After everything that banks have taken from the government and taxpayers, it may seem like it's time for the American people to demand something back. But although Congress seems to be taking the opportunity to cash in on anti-bank voter sentiment, the measures that lawmakers are supporting focus attention in the wrong areas.

Bank fees and you
Lately, everyone has been paying attention to the fees that banks charge. Such fees are the bread and butter of profitable banking institutions. Interest-linked income rises and falls with the credit markets, and delinquencies and write-offs offset the revenue from making loans. But fee income keeps coming in regardless of what's happening with interest rates and the overall economy.

Still, in talking about bank fees, the sheer amount of money involved may shock you. Bank of America (NYSE: BAC) reported $11 billion in fees on deposit accounts last year, while Wells Fargo (NYSE: WFC) clocked in with $5.7 billion. Citigroup (NYSE: C) brought in over $1 billion in checking-related fees alone during 2009.

In large part, the government's answer has been to try to regulate these fees out of existence. Overdraft fees have long been a subject of congressional attention, and the Federal Reserve expects to release new credit regulations by the end of 2010 to address the problem. Most recently, the Senate is now seeking to limit fees for using ATMs to $0.50. That's less than a fifth of the average $2.66 that banks charge for ATM fees.

At first glance, taking legal steps to limit out-of-control bank fees might seem to make sense. After all, is it really fair for someone to have to pay a $39 overdraft fee for writing a $10 check that their account balance can't cover? Should anyone have to pay $5 to get money out of an ATM?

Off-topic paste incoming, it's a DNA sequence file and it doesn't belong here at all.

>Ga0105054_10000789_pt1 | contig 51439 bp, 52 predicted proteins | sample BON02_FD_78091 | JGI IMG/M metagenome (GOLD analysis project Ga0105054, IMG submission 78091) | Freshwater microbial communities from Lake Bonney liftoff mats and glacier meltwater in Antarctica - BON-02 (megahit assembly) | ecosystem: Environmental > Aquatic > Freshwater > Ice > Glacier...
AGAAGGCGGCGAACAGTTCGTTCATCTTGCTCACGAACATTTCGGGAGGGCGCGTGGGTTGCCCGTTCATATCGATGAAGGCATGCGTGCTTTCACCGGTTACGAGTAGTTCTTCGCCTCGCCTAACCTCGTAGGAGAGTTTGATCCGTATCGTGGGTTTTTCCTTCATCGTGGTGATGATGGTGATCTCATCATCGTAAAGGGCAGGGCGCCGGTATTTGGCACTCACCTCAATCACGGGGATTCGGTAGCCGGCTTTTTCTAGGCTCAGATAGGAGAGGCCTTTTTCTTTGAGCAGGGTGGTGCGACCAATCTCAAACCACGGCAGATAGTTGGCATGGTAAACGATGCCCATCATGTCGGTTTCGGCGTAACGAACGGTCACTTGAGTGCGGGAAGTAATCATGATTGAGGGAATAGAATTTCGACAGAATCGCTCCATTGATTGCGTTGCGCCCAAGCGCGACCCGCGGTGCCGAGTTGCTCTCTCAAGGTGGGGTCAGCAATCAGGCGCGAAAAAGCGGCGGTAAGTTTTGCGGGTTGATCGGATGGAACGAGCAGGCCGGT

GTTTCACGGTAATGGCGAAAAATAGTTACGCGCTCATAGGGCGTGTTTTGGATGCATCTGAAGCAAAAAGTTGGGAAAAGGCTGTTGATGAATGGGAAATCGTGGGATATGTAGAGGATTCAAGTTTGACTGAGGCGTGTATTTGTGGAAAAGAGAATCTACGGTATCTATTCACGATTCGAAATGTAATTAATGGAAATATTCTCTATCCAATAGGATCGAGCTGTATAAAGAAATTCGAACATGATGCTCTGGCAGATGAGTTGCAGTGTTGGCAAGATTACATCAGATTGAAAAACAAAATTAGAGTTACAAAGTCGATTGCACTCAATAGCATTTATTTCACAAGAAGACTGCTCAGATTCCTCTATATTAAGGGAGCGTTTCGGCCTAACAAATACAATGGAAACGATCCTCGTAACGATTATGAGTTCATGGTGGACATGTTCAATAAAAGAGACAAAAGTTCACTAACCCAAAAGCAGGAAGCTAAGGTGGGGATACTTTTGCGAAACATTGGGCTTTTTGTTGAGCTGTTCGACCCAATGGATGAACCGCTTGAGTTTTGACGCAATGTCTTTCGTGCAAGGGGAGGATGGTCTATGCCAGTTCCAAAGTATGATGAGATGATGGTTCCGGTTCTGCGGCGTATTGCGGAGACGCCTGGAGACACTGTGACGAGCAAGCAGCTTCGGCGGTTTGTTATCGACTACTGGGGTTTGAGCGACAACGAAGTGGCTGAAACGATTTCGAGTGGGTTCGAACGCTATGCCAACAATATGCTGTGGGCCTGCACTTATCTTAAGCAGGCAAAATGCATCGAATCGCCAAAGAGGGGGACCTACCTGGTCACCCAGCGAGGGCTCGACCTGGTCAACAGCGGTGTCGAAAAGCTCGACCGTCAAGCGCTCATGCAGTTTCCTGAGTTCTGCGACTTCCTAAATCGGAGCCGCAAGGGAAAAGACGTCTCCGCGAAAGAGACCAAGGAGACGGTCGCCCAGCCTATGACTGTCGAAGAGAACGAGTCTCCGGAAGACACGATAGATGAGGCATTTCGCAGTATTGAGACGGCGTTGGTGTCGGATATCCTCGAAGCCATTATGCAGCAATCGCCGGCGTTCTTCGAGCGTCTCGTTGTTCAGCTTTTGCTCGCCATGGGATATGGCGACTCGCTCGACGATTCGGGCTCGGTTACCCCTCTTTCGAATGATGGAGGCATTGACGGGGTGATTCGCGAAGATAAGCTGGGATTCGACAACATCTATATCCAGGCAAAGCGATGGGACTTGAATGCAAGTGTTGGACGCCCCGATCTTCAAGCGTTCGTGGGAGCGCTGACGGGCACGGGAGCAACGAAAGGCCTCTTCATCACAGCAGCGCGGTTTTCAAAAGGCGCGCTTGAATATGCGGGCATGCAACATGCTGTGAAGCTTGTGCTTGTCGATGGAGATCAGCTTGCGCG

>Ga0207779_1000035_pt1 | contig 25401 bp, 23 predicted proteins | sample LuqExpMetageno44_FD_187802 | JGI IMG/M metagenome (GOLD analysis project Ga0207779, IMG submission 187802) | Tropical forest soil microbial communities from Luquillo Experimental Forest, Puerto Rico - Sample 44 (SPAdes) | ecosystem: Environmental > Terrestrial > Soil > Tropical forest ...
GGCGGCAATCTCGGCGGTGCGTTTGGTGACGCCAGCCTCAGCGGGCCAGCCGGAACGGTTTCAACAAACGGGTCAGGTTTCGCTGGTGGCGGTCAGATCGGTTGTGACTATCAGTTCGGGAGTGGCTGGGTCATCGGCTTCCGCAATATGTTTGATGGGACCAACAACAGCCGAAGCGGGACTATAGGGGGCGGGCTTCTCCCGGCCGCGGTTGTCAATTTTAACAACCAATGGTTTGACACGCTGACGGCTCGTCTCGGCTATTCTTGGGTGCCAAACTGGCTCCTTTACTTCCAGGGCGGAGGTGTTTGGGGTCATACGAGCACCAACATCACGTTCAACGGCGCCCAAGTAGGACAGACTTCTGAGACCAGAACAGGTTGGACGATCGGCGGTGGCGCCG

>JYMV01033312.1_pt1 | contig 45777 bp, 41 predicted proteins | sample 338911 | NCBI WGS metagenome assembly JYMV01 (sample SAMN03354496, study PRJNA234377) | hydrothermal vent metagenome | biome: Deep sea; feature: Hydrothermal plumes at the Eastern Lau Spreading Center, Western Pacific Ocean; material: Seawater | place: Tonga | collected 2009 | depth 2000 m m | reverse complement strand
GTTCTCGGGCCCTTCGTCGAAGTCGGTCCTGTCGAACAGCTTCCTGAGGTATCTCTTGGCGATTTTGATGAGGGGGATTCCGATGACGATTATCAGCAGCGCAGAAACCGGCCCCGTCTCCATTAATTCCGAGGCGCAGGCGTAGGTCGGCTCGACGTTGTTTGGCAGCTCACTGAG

My answer is a resounding yes. Here's why.

Unforeseen consequences
What lawmakers seem not to understand is that big banks will find ways to make money no matter how much regulation they have to endure. Trying to limit bank fees is like trying to plug a leaky dam; put your thumb in one hole, and another one pops up somewhere else.

All told, the situation right now is pretty good for people who are responsible with their money. If you want to avoid bank fees, you can. Here's all you have to do:

  • Don't want to overdraw your checking account? Keep some extra money in your account, or keep your checkbook balanced every day so you always know where you stand.
  • Don't want to pay an ATM fee? Use your own bank's ATMs, which are almost always fee-free. Or use one of many banks that pay rebates for ATM fees incurred at other institutions.

From one perspective, high bank fees actually encourage people to act responsibly. In contrast, government regulation that limits fees lets people get away with being sloppy with their finances. That doesn't really benefit anybody.

Even worse, when banks can't charge easily avoidable fees like this, they look for other ways of snaring people. Already, credit card companies hit by reform legislation have taken steps to recover lost revenue. American Express (NYSE: AXP) has added new fees and penalties to some of its rewards cards, while Fifth Third (Nasdaq: FITB) is charging a $19 fee to cardholders who don't make any charges in a given year. Both American Express and JPMorgan Chase (NYSE: JPM) have recently added new cards that charge annual fees simply to be a cardholder.

Let everyone else pay
From a selfish perspective, you should realize that easily avoidable fees like overdraft and ATM charges actually benefit you. Given that the alternative may well be the end of free checking and savings accounts, I'd just as soon have Congress tone down the anti-bank rhetoric and focus its attention on the more important aspects of regulating the financial industry.

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Fool contributor Dan Caplinger goes to ridiculous lengths to avoid bank fees. He doesn't own shares of the companies mentioned in this article. American Express is a Motley Fool Inside Value pick. Try any of our Foolish newsletters today, free for 30 days. The Fool's disclosure policy has its priorities straight.